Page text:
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Guest Post: The Success Daily by Devin Partlow

You reap what you sow....eventually.
This, in a nutshell, is what keeps me motivated and dedicated to success. I believe that I will be rewarded proportional to the amount of work I do. Unfortunately in today's society we've started to glorify instant gratification like overnight celebrities, 'get rich quick' schemes, and 6 Minute Abs. We've engrained these ideas into our heads and now, if we don't see results instantly, we're not doing it 'right'. As sole founder and developer of Hooopla, I was immediately successful with the 1st release of Hooopla for Android, but what is success?

Success is progress.
“Success is the progressive realization of a worthy ideal,” Earl Nightingale said. If I have a worthwhile dream and I'm progressing toward this dream, I am successful. My goal is to make fun spontaneous and, even with Hooopla 1.0, I was one step closer to making that a reality.

Excellence is a journey, not a destination. In order to achieve excellence you must continue to pursue it. But yet, the fear of not being excellent deters me from pitching my app. My brain runs wild thoughts of humiliation, inadequacies, and doubt, but the opposite, sanguinity awaits once I conquer them. Just getting SOMETHING out there is important; its progress towards a goal.
From that I've concluded that fear is a deterrent of success. I don't let doubt of it not being 'right' stop me from demoing, pitching, or presenting Hooopla. Also this variety of success provides me with feedback, one of the most precious resources. I exploit feedback to make Hooopla 'right'. I also utilize my friends, the right friends are provident.

Success is stepping out your comfort zone.
I've successfully released 6 updates of Hooopla in a little over a month, but occasionally I feel listless. Even if a new update is on the brink, I just won't feel motivated to complete it. Is it that I'm tired of being successful? You ever wonder why people say, "The older you get, the faster time goes"? I believe that time is perceived as ‘flying’ because of the lack of distinguishable events. When you were a kid, every day there was something new to do, never a dull moment. The older you get the more responsibilities you get, but also the better you get at effortlessly handling these obligations. We strive to complete the most tasks COMFORTABLY. Same with success, I subconsciously streamline that as well. There's no sense of accomplishment in remaining comfortable though. So periodically I strive for a different type of success to break the monotony by stepping out of my comfort zone.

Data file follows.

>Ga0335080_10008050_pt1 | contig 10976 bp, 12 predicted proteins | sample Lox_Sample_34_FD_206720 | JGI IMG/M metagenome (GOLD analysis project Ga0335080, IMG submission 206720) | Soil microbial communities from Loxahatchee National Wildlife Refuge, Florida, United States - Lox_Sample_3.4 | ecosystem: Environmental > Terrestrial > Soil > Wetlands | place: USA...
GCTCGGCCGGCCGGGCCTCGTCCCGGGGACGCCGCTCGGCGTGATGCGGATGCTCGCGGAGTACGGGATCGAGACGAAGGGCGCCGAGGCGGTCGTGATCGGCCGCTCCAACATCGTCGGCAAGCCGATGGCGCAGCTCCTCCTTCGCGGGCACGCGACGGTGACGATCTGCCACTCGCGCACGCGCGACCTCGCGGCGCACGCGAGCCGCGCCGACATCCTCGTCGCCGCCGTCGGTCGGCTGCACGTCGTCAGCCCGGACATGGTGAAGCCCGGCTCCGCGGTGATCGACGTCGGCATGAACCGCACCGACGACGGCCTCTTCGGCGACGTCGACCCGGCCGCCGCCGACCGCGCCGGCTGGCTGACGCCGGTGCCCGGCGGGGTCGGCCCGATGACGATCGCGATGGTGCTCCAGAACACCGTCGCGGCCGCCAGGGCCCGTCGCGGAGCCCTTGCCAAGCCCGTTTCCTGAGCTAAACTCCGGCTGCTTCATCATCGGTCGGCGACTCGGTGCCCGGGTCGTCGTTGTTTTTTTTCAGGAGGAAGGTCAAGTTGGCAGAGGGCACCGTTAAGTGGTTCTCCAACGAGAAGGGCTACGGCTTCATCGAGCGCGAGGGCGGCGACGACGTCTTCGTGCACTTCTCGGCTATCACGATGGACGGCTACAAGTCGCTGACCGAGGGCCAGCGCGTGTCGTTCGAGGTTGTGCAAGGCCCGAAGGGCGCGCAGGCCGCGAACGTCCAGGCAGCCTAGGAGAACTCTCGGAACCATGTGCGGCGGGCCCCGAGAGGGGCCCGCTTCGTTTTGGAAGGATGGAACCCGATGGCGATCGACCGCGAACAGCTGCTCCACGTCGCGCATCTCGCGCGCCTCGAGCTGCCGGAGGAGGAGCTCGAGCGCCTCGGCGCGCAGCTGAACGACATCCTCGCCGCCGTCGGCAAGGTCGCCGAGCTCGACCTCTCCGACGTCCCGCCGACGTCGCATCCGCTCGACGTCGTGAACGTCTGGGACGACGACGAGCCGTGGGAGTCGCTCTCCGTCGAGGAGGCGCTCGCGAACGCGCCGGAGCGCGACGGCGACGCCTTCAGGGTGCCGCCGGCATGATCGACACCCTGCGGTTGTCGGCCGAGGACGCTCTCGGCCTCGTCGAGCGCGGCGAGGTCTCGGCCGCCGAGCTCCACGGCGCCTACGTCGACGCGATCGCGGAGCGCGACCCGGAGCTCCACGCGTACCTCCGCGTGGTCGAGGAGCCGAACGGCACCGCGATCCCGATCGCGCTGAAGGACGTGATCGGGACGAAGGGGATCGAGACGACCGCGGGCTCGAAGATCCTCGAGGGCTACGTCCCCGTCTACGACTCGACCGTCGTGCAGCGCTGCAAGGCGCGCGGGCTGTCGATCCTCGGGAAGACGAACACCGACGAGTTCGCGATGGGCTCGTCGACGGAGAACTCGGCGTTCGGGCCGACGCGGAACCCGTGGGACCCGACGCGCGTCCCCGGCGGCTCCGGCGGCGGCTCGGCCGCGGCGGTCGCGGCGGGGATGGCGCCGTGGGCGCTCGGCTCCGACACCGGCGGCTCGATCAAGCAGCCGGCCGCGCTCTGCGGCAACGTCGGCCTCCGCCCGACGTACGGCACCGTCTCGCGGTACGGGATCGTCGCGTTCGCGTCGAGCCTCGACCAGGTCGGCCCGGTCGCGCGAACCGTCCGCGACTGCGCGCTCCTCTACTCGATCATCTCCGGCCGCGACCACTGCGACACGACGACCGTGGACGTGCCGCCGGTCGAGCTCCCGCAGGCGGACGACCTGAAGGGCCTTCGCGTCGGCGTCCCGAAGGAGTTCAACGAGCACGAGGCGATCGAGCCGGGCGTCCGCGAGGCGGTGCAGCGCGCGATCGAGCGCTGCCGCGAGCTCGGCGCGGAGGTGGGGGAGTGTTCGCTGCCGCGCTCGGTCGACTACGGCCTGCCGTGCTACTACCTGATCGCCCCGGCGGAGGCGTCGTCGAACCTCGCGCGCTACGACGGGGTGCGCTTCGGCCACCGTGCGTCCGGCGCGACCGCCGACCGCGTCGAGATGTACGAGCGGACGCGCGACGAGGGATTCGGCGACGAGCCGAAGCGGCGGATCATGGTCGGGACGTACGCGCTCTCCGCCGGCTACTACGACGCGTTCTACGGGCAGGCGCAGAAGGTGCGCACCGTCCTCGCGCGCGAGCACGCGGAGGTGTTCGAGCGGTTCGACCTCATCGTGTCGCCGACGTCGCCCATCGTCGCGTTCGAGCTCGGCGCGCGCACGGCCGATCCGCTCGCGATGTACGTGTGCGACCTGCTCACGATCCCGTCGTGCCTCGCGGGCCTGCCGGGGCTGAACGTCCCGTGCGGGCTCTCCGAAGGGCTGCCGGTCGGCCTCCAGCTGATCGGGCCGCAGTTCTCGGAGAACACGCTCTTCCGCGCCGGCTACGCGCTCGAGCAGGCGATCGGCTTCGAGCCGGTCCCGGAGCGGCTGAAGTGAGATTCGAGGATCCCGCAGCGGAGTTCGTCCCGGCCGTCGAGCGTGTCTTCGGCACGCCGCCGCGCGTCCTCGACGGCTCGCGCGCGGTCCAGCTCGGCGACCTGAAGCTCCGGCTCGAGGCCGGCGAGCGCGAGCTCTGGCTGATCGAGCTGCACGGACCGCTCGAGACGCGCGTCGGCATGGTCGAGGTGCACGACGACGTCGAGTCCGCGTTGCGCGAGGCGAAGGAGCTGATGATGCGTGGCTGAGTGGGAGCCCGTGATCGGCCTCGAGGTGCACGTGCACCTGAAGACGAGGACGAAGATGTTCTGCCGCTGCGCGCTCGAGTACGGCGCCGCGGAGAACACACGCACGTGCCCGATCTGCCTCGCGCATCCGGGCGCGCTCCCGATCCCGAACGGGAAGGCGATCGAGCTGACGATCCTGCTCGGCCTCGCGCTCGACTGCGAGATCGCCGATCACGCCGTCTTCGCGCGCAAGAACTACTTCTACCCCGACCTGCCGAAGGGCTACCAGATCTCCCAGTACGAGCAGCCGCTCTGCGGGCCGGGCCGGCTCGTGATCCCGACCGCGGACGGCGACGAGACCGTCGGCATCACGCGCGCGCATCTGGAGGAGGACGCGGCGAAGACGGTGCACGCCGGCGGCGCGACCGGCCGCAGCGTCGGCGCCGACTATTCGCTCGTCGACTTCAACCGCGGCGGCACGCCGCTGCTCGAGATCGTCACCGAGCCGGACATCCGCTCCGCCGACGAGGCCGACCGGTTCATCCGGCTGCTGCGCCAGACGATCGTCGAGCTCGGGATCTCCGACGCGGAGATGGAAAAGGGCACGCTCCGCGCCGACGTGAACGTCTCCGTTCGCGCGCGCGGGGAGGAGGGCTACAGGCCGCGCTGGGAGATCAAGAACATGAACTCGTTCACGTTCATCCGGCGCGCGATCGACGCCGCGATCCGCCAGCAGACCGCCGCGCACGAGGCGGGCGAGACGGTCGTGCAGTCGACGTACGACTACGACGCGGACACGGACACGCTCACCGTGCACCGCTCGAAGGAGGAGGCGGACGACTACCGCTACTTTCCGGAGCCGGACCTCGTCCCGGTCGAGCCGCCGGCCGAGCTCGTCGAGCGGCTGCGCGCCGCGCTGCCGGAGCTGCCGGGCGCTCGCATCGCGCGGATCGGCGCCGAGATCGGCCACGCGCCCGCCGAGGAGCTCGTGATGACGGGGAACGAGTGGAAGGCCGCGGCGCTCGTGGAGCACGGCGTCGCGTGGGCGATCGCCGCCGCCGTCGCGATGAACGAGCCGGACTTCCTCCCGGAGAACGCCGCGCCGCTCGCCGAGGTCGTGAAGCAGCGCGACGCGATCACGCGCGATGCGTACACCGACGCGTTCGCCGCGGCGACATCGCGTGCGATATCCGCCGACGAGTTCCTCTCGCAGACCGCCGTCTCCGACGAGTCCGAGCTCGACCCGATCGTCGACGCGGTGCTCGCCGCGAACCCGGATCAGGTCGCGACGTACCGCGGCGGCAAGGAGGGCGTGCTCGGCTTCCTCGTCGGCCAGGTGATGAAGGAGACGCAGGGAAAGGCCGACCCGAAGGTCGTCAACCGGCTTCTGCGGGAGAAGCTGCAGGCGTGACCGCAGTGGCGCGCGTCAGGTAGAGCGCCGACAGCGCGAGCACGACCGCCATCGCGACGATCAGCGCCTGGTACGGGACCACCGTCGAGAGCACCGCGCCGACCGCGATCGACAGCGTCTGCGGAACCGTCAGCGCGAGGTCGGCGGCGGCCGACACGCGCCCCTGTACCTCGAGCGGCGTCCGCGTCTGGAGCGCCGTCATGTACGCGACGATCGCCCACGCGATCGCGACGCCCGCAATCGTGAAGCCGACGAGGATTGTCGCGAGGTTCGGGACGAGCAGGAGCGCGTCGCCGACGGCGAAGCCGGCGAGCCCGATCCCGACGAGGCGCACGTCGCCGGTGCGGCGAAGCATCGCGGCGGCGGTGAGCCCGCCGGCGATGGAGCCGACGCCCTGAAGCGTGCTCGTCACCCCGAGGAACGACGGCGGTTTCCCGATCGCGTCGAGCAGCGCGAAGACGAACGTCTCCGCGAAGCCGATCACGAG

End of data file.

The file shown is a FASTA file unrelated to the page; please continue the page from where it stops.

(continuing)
I step outside my comfort zone and go to Meetups, conferences, and networking events. As comfortable as I am with successfully releasing update after update, my goal won't truly be accomplished until Hooopla partners with local businesses to offer Instant Deals to its users. So periodically I pursue this different type of success to keep me motivated. As scary as it is to stand up and front of strangers and broadcast my dreams, I get the biggest sense of accomplishments when I overcome my fears.

Success is a lifestyle.
Above all, my friends are who motivate me to continue to dedicate myself to being successful. Hanging around these guys, I almost have no choice but to be successful or I'm just not going to fit in. It’s said that you're the average of your 5 closest friends; my closest friends are all dedicated to being successful. You must surround yourself with the right people to be successful. The inception of Hooopla itself is directly attributable to hanging out with my friends.

The Success Daily
Daily, all I have to do is one thing to progress a little more toward my dream and I continue to succeed. Being successful in itself is motivational. Done daily, it becomes a routine.
- Devin Partlow

Mr. Partlow, a software engineer for a government relations company, is also the Software Developer and Co-Founder of, which evolved from Hooopla LLC. Partlow has found much success daily and over the last year and is now among the top 50 startups in Baltimore.

This blog post was originally written by Devin Partlow for the Tru Story Blog. Please contact the owner of Tru Story and The Educated Emotion, Leslie McGraw, for reprint or other inquiry.


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